Document Type: Review Article

Author

Department of Family Medicine, Charles R. Drew University of Medicine and Science, Los Angeles, CA 90059, USA

Abstract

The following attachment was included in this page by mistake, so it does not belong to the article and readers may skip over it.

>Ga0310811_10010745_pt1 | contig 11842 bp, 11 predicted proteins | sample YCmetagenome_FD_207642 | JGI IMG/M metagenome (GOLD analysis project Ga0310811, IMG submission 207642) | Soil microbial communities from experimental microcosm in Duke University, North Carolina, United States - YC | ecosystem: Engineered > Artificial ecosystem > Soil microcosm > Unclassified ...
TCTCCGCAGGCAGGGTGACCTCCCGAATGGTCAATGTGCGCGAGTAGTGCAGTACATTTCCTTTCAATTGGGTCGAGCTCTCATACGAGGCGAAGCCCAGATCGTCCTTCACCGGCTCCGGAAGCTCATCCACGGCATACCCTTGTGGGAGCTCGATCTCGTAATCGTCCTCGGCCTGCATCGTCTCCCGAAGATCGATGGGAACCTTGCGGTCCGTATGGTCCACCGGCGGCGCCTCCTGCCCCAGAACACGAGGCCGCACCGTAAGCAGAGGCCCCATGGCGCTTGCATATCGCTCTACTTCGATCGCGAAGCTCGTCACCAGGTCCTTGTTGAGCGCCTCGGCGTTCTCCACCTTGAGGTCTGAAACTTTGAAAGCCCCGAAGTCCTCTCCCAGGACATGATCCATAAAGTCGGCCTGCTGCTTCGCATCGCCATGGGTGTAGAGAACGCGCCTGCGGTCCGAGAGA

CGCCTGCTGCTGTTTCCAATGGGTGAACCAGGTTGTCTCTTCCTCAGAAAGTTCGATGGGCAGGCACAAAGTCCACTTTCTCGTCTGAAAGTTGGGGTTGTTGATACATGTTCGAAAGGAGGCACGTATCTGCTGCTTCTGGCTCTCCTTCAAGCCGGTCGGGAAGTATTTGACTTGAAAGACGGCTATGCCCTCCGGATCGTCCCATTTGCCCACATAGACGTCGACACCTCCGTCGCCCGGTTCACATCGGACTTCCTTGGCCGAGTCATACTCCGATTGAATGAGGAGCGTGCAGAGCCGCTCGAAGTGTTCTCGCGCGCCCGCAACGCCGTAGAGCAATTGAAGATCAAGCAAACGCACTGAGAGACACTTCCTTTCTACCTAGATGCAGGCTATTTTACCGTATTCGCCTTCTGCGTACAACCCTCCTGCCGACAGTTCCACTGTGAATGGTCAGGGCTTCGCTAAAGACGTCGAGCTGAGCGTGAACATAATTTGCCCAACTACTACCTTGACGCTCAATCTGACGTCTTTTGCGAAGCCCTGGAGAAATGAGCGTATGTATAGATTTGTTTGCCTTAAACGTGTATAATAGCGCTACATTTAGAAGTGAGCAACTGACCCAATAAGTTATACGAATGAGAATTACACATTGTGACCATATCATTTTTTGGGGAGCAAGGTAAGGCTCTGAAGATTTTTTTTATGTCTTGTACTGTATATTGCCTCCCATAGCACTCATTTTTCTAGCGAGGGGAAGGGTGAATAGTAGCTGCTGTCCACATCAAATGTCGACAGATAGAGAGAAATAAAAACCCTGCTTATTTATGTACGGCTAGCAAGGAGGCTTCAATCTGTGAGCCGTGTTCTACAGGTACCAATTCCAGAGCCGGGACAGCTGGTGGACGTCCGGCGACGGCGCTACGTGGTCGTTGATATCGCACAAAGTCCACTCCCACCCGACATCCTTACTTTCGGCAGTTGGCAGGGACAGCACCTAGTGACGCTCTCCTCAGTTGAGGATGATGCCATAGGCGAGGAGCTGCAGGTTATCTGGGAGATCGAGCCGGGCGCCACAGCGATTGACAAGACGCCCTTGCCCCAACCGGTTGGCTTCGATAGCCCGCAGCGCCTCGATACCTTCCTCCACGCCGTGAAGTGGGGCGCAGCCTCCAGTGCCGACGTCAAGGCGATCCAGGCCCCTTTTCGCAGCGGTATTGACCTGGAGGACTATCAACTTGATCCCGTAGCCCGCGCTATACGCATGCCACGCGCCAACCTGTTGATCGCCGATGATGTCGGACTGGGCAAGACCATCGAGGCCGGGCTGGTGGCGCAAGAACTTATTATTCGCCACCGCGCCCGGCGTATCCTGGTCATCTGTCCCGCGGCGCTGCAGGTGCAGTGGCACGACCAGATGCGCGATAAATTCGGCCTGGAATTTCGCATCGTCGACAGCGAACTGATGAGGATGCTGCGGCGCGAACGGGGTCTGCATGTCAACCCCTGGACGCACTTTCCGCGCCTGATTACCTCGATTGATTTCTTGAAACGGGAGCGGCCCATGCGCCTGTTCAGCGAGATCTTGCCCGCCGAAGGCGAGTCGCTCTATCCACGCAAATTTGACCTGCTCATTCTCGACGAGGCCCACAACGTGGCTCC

Most of what we know about the coronavirus disease 2019 (COVID-19) is limited to the severe acute respiratory syndrome, epidemiology, fatality, and acute care. However, infection with COVID-19 may also involve the central nervous system (CNS), which may or may not be due to a multi-organ injury. Our aim in this paper is to briefly summarize the main aspects of the growing literature on neurological manifestations of the COVID-19 infection. As such, after mentioned some general background on the economic and medical pandemic on the populations, the healthcare system, and the society, we summarize some common aspects of the published literature on neurological manifestations of the COVID-19 infection. We also highlight the existing gaps in the literature, which requires additional work. The most common neurological manifestation of COVID-19 infection is the olfactory deficit. However, it is still unknown if it is inflammatory or degenerative in nature. Still, the incidence of neurological involvement, and also mechanisms and their treatments are unknown. This literature is predominantly composed of opinions and reviews rather than original articles, so the patients’ data are not used for a majority of the studies. Multi-center studies that not only conduct chest CT or MRI but also brain CT or MRI are needed. Randomized trials are still required on the management of acute and chronic neurological conditions due to COVID-19 infection. Cohort studies may also determine the natural history of the conditions and factors that are prognostic. Furthermore, while disparities in COVID-19 infections are known, inequalities in neurological manifestations are unknown. Besides, the efficacy of specific treatments on CNS involvement is still unknown. We will discuss the health care needs of patients with chronic neurological conditions. We end the paper with a few recommendations for practice and research.

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